Allotment holder, Stalin impersonator and occasional Labour Party leader Jeremy Corbyn has sacked shadow Northern Ireland Secretary, Owen Smith. This followed what was described as a ‘completely unparliamentary display of honesty’ by the Shadow Northern Ireland Secretary in suggesting that a second referendum on Brexit might not be such a bad idea after all, you know.
‘By calling for a second referendum, he has clearly proven that he is aware of all the issues and ramifications surrounding Britain leaving the European Union,’ Corbyn said in a statement written on home-grown, organic lettuce leaves. ‘This is position that clearly goes against the current political zeitgeist and one that is quite frankly untenable if we are all to keep our heads firmly in the sand. And it has nothing to do with the fact that I beat him by 61% to 39% in the leadership election two years ago, which is almost as decisive as the referendum result that I campaigned so tirelessly against but now refuse to revisit. I won, you lost, so STFU loser!’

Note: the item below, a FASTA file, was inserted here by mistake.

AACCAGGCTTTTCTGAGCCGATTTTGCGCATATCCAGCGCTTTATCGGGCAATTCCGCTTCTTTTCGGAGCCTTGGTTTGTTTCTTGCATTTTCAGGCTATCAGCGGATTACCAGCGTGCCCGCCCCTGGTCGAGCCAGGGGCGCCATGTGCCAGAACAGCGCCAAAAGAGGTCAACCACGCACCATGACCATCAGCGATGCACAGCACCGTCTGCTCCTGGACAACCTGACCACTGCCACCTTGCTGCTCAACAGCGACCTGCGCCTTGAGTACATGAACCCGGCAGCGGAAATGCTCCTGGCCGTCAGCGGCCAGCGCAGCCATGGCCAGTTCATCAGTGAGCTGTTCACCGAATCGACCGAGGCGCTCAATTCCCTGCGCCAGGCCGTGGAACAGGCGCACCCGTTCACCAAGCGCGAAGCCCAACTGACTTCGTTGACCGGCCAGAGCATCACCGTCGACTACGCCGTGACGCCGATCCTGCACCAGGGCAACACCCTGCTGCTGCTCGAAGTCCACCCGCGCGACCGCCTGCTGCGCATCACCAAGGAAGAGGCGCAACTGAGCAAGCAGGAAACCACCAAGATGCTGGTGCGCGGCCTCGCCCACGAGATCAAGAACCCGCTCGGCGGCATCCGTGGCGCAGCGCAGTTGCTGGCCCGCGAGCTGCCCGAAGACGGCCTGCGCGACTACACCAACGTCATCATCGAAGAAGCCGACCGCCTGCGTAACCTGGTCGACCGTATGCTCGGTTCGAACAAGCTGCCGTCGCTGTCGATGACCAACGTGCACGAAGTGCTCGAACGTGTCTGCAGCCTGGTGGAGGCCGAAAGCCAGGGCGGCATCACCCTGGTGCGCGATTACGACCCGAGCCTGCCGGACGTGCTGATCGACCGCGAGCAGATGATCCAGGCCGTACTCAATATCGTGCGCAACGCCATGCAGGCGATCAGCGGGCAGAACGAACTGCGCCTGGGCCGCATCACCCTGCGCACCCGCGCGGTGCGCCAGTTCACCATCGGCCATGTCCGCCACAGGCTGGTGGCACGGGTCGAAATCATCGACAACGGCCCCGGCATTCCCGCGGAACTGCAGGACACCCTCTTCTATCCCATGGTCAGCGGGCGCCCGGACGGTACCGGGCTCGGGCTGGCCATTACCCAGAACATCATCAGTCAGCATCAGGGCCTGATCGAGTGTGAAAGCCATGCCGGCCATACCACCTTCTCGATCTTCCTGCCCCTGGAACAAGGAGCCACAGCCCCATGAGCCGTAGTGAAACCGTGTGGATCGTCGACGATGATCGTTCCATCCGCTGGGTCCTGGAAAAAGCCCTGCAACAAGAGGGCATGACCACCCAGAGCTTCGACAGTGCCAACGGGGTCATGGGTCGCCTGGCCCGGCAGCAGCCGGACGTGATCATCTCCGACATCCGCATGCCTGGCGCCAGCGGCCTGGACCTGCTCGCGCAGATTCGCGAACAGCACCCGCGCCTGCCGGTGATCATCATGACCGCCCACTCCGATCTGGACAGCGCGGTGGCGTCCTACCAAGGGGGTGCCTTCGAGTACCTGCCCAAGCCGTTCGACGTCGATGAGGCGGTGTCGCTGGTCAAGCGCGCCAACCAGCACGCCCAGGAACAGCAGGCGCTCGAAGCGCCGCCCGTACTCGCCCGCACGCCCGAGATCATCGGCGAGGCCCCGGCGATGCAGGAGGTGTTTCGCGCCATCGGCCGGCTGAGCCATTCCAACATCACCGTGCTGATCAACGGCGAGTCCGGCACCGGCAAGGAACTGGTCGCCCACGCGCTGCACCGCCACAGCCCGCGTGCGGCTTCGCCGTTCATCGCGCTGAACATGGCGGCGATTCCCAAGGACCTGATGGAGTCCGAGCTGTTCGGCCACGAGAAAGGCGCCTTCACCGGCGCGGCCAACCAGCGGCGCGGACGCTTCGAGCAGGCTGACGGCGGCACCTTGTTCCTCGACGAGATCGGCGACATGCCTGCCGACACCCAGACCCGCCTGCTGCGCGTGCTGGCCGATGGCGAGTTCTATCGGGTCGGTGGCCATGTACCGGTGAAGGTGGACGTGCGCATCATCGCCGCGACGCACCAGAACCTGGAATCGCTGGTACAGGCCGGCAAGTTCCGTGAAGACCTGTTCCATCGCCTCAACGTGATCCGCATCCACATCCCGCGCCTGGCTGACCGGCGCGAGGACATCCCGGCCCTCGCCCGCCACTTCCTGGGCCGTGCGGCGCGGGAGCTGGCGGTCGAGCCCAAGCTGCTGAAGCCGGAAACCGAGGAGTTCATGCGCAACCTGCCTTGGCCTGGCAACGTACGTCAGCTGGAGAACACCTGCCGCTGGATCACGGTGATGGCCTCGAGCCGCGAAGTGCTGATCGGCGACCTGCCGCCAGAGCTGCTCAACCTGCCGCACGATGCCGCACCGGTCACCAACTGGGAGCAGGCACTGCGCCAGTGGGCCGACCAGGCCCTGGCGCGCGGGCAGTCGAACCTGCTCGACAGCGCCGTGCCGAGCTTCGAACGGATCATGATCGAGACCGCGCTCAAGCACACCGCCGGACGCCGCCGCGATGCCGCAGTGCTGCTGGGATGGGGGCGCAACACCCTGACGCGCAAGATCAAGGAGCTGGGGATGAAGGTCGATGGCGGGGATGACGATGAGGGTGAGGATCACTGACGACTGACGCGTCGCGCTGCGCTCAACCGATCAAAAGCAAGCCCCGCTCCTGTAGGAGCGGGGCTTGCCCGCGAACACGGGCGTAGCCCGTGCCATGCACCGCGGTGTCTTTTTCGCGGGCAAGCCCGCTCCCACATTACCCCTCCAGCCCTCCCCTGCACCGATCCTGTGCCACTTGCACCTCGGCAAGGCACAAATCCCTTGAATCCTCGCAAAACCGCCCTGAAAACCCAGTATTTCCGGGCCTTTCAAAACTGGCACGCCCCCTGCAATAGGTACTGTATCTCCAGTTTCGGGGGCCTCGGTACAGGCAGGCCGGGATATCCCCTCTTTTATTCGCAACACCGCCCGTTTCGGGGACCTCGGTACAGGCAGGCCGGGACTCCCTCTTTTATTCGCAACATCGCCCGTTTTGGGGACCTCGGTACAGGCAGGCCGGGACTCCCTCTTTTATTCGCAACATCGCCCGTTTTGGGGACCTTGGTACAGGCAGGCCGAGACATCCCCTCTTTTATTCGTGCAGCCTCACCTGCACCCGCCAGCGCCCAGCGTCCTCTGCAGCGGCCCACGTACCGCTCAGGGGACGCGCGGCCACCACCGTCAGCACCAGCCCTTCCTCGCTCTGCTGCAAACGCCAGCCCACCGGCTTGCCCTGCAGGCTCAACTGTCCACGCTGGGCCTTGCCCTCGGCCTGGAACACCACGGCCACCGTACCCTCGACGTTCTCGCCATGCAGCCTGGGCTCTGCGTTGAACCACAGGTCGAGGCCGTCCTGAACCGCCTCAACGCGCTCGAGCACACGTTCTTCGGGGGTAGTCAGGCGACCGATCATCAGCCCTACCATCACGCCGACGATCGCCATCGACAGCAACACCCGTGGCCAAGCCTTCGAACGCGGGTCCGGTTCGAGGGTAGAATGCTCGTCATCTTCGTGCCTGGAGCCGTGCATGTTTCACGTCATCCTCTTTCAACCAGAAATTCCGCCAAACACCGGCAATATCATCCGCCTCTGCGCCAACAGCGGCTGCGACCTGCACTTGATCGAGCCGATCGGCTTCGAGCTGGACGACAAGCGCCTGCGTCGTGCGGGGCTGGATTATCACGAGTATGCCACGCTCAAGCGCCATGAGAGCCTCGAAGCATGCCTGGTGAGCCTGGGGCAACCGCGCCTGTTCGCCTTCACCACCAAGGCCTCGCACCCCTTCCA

In response to his sacking, Smith tweeted: ‘Just been sacked by @jeremycorbyn for my long held views on the damage #Brexit will do to the perception that elected officials may actually have the best interest of the people they serve at heart.’ Having read the eight responses that flooded in over the next two days, Smith then added: ‘SMITH. It’s @owensmith for f**’s sake. Owen JONES is that shouty one in the Guardian. We don’t even look like each other.’
When asked for his views on Corbyn’s decision, prominent Brexiteer, self-publicist and walking old man’s todger Nigel Farage said that the sacking of a front bench politician for suggesting a vote to see if the public still wanted to leave was ‘a victory for the British values of democracy that we had fought so hard to regain’. He then shouted something about fish before ordering his next pint.
The National Executive strongly backed Corbyn’s stance, saying that calling for a second referendum before letting the far right turn Britain into an economic wasteland goes completely against Labour’s strategy of ‘pretending something doesn’t exist and hoping it’ll go away’, which also mirrors the party’s current policy on anti-Semitism among the membership, the influence of Momentum and Diane Abbott.